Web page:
Beyond mutual acculturation. Intergroup relations among immigrants, Anglo-Australians, and Indigenous Australians
Faculty of Health, Engineering and Science
School of Psychology and Social Science/Social Justice Research Centre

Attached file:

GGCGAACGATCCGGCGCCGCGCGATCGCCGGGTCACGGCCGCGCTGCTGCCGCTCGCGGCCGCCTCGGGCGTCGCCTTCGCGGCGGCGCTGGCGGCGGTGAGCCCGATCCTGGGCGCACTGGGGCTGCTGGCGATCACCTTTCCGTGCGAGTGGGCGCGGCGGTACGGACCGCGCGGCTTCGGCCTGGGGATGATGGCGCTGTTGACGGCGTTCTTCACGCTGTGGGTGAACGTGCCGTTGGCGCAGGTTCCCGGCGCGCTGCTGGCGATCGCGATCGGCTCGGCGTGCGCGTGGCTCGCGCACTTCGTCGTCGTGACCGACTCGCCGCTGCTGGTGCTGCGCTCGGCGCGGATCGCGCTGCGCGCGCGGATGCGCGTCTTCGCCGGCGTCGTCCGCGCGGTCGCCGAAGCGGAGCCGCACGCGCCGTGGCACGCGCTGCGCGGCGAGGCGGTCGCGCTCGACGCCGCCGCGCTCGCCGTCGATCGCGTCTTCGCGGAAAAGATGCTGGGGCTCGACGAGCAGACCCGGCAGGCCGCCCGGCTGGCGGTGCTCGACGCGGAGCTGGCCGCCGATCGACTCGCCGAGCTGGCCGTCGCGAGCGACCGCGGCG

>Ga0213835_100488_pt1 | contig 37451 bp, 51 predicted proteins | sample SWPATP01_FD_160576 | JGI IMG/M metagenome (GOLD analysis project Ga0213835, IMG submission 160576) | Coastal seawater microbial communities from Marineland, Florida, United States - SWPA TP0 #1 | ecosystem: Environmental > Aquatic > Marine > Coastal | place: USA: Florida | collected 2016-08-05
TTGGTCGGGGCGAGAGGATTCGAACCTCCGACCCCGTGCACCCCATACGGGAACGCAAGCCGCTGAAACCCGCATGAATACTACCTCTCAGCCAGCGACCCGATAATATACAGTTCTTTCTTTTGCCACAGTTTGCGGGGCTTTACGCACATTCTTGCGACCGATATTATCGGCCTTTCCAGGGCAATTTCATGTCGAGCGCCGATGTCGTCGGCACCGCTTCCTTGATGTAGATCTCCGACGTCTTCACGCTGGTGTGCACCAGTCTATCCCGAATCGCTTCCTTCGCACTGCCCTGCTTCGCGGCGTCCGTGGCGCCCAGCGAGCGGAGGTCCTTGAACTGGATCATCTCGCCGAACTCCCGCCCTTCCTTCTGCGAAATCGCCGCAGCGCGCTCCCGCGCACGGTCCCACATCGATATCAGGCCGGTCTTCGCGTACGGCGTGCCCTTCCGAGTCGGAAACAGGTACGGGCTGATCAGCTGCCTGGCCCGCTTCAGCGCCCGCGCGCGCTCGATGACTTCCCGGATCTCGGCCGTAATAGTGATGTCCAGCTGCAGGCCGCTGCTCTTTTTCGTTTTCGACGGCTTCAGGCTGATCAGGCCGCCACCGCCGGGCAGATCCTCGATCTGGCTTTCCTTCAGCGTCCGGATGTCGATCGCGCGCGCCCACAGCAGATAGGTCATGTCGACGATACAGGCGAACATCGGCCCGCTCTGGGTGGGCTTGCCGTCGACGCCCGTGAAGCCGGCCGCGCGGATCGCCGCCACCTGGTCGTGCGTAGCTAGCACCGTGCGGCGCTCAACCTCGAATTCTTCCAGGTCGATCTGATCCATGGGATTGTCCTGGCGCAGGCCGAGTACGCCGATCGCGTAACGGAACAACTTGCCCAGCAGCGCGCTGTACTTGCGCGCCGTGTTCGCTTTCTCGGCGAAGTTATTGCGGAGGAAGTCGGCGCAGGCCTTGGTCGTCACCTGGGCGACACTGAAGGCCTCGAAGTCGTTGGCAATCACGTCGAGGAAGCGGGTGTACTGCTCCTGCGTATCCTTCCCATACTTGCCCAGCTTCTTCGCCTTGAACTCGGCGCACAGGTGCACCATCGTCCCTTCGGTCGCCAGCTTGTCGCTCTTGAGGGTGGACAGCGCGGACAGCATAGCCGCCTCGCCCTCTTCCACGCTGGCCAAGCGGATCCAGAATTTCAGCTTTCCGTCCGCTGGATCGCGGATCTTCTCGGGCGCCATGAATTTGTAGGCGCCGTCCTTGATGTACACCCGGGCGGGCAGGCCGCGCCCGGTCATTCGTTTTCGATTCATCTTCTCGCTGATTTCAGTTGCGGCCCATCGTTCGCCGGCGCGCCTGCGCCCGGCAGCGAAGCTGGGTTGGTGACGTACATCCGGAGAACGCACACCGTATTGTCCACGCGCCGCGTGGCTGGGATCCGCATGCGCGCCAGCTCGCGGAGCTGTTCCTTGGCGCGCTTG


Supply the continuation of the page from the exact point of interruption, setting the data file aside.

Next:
In this paper we examine intercultural relations from a three-way perspective (among immigrants/refugees, Anglo-Australians, and Indigenous Australians) through the lens of social cohesion and its dimensions (belonging, inclusion, participation, recognition, and legitimacy). Our data are drawn from three community case studies involving 15 focus group discussions (138 community residents) and 54 key informant interviews (government and nongovernment service providers and community representatives). Our findings highlight the complexity of intergroup relations, with tensions driven largely by realistic threat concerns and perceived relative deprivation among Anglo-Australians and Indigenous Australians. These concerns intersected with intercultural recognition and national identity. Finally, there was a general lack of the kind of intergroup contact that would decrease prejudice. The findings are discussed in relation to acculturation research and the complexity of intergroup relations in plural societies.